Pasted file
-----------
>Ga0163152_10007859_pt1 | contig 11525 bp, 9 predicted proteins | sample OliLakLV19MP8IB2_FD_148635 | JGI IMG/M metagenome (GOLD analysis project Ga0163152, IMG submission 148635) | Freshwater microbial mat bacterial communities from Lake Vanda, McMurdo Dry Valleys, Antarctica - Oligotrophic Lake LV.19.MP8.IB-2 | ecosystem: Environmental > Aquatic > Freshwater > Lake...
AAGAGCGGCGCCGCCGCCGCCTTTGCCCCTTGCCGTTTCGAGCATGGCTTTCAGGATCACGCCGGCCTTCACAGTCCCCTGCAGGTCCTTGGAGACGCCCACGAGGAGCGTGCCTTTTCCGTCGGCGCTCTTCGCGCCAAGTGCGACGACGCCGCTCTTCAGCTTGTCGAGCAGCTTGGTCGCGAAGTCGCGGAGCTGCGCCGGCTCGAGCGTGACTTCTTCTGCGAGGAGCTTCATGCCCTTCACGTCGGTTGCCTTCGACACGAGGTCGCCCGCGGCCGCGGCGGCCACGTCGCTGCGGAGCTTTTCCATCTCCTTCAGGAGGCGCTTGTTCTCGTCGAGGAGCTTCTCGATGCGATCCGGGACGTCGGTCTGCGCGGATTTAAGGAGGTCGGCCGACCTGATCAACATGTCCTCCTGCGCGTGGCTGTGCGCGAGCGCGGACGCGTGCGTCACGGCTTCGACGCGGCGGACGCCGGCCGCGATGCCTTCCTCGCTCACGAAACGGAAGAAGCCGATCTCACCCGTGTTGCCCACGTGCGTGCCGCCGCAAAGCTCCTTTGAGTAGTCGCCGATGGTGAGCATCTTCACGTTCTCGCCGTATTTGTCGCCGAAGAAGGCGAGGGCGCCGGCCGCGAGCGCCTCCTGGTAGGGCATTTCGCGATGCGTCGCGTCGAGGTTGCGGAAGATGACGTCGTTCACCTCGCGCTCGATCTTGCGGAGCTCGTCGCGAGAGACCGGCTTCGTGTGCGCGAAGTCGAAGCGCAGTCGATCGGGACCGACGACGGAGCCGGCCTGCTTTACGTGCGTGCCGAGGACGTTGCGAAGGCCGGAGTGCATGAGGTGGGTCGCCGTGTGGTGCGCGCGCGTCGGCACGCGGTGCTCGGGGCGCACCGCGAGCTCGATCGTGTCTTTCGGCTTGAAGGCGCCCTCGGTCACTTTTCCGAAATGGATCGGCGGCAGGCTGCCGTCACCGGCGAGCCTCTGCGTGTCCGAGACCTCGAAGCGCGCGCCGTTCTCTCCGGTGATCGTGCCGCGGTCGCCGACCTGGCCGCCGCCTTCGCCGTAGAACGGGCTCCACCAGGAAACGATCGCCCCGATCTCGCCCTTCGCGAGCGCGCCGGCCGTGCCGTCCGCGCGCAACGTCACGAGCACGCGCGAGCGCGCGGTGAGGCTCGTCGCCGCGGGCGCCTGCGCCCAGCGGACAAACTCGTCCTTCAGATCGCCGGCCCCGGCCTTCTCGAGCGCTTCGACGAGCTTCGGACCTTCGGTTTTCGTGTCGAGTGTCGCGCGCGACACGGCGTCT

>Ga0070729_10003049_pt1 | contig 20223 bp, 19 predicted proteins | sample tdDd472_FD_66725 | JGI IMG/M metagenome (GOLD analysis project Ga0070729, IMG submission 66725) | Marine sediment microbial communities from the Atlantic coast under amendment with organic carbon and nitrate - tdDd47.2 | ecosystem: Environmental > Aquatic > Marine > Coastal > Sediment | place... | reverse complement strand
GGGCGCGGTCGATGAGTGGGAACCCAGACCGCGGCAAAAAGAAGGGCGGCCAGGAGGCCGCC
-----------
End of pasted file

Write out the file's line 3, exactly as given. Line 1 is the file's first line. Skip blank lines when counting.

>Ga0070729_10003049_pt1 | contig 20223 bp, 19 predicted proteins | sample tdDd472_FD_66725 | JGI IMG/M metagenome (GOLD analysis project Ga0070729, IMG submission 66725) | Marine sediment microbial communities from the Atlantic coast under amendment with organic carbon and nitrate - tdDd47.2 | ecosystem: Environmental > Aquatic > Marine > Coastal > Sediment | place... | reverse complement strand